When Hayley Atwell strutted into Captain America's '40s nightclub in a tight red dress, all the soldiers' jaws dropped. And on the other side of the screen, everyone in the multiplex asked, "Who is that girl?" Here are the facts: Atwell is a UK/US dual citizen, a London theater actress who studied theology and philosophy and was born to a British motivational speaker and a father who goes by his Native American name "Star Touches Earth." But in film and in person, she's far more than that: a smart, lively and strong beauty who gushes to Boxoffice about playing lover and fighter Peggy Atwell—and how in one script draft, she could have been Iron Man's mom.
I have to ask, is it shallow that your character isn't hot for Steven until he gains all that muscle?
No! I think she loves skinny Steve. I think at the end when she pulls out the picture of him—him as early Steve—I think it's hard for her to see it because she knows what she has lost. I think absolutely it is something where she goes, "This is who I love." I think it's because Chris doesn't change in terms of his character. He obviously physically grows, but he starts off very skinny and has a vulnerability and a sweetness and an authenticity that I think appeals to her. She's up against so many men who are a pain in the ass, hence punching one of them in the face. He's something different to her.
You don't hear a lot about the women who fought in World War II. You hear about Rosie the Riveter and Mata Hari, but not much about women working within the system. Who did you model her after?
She is rare, but I wanted to show that she is a woman and she is very capable. In terms of the strength of people back in the '40s, look at Bette Davis, Katherine Hepburn—these amazing powerhouse women who are witty and intelligent in the films I love to watch. I took inspiration from their strength, really. I wanted to make sure Peggy stood tall among these men.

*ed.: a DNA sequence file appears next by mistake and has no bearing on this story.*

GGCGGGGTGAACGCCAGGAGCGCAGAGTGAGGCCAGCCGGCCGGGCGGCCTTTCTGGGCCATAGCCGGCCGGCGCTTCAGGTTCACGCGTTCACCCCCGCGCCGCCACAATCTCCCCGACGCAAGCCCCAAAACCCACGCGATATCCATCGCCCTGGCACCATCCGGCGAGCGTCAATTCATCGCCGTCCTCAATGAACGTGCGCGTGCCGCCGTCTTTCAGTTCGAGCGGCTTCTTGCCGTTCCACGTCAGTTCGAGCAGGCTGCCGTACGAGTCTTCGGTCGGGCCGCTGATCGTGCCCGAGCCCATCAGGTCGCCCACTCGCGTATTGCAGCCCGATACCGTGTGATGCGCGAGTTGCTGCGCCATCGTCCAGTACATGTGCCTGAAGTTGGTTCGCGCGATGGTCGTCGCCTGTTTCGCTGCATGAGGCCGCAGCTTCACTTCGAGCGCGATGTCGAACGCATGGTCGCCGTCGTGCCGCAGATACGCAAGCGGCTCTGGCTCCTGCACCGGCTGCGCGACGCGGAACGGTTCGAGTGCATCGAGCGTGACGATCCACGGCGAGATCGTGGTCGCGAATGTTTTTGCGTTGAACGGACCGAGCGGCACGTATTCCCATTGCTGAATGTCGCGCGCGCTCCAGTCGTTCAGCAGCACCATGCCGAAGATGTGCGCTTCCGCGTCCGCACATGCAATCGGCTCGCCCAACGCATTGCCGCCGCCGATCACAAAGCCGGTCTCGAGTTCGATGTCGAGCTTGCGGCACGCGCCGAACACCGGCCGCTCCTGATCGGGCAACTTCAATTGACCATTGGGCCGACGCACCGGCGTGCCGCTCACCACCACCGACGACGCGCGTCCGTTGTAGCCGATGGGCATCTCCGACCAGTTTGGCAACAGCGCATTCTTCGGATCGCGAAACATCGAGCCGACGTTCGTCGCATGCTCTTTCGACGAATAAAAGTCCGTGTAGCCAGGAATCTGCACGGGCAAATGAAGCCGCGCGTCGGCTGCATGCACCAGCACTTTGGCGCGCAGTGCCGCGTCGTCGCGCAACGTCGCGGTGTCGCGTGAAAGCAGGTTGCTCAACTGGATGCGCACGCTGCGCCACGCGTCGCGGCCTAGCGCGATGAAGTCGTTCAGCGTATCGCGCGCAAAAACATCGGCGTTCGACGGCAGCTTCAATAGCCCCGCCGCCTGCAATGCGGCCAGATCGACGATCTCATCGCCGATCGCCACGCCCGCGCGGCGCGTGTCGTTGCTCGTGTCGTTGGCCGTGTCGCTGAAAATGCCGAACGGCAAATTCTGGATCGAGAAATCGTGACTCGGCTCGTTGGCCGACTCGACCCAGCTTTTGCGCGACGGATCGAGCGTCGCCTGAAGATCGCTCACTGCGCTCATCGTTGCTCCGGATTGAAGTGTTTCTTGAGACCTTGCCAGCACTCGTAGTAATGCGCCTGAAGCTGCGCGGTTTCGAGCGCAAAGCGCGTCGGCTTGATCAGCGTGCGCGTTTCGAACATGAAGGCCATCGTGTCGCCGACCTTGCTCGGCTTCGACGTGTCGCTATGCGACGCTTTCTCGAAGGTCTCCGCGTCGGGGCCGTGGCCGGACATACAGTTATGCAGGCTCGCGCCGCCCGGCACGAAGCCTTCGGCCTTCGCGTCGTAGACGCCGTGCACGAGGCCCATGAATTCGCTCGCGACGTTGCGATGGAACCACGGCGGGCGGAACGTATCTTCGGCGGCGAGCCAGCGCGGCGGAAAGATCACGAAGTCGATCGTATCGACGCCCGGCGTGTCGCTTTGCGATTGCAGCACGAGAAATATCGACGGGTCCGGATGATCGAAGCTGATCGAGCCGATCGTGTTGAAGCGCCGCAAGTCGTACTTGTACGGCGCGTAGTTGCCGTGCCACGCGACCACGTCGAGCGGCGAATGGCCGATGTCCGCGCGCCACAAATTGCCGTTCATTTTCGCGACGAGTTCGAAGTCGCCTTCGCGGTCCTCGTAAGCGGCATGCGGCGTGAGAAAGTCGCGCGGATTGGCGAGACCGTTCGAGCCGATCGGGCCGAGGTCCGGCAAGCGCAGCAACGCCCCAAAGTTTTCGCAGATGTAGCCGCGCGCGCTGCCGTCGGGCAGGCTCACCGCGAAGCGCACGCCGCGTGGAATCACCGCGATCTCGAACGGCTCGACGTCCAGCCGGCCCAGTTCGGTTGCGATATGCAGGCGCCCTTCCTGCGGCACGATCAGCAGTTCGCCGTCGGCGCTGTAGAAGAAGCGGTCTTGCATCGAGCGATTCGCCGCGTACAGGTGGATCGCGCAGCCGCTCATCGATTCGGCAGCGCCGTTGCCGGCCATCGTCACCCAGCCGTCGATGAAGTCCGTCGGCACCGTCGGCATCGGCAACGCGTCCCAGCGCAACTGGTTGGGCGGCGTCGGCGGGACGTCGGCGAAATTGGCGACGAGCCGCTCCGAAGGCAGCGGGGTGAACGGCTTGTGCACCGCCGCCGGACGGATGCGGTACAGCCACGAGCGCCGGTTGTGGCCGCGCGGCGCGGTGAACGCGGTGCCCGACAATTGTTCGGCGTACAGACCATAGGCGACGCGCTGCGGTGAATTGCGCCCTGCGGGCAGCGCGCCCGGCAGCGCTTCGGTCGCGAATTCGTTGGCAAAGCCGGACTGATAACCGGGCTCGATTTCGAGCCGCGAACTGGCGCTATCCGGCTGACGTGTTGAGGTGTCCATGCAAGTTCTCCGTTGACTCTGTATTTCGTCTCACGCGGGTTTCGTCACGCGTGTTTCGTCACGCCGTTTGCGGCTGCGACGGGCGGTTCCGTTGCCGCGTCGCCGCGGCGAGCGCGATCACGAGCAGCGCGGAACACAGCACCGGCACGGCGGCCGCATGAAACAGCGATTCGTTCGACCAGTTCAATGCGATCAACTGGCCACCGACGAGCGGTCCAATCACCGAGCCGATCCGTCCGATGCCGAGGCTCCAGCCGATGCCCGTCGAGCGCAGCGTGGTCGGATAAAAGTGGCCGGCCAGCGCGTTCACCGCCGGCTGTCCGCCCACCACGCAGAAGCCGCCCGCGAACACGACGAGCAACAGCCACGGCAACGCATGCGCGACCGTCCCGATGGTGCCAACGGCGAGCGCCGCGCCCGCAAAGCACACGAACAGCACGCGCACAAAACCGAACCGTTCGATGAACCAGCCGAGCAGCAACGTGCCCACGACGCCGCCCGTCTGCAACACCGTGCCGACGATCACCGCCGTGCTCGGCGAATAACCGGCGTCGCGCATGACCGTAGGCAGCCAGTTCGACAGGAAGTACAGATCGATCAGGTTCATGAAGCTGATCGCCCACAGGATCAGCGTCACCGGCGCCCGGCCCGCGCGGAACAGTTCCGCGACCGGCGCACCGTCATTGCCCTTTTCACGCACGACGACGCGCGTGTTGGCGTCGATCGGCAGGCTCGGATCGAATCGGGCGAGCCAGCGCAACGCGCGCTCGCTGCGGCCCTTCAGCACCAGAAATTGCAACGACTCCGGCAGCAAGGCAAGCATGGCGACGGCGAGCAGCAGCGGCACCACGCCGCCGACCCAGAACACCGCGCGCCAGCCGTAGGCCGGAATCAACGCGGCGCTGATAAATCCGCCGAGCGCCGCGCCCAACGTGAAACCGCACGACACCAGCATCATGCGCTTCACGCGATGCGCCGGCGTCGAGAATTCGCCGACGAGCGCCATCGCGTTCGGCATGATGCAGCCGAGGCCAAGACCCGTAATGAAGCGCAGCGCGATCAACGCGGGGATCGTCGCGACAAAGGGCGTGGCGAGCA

That genre of women who did these amazing things and were these strong, powerful people, yet their hair was always perfect.
My grandmother would always do that. My grandmother would sleep in rollers and go put her make-up on to just go down to the shops to buy some milk. And she was a working class woman in Manchester who worked at a factory, so it wasn't that she was royalty or anything. That was what everyone did back then. And my mother was the same. My mother used to drive me to school in perfect make-up with her hair immaculate, but she had a dressing gown underneath her coat. She always made sure her outer appearance was just pristine. So Peggy's kind of like, "Oh, the Nazis are coming, but I better apply lipstick."
Those hairstyles almost seem like a lost art. Who knows how to do them anymore in 2011?
You're right. I certainly don't. You've got to have a natural way with curlers first and then click it in certain ways. It takes so long. We just don't have time. We're much like a rushy culture now, we just kind of want to get things done with quick fixes for everything. We don't pay much attention to anything that takes longer than five minutes.
Have you fired a gun before?
Once. I fired just a pistol because I played Hedda Gabler. I had to figure out how to use a gun, but nothing of this kind of caliber. I loved it. I wanted the gun to be an extension of her that's just a natural part of who she is. Joe [Johnston, director] just went, "Oh, you like that? Let's get a machine gun instead."
She has a moment I like when Captain America is trying to catch a bad guy. She's trying to shoot him herself and when Cap just pushes her out of the way, she's like, "I had it!"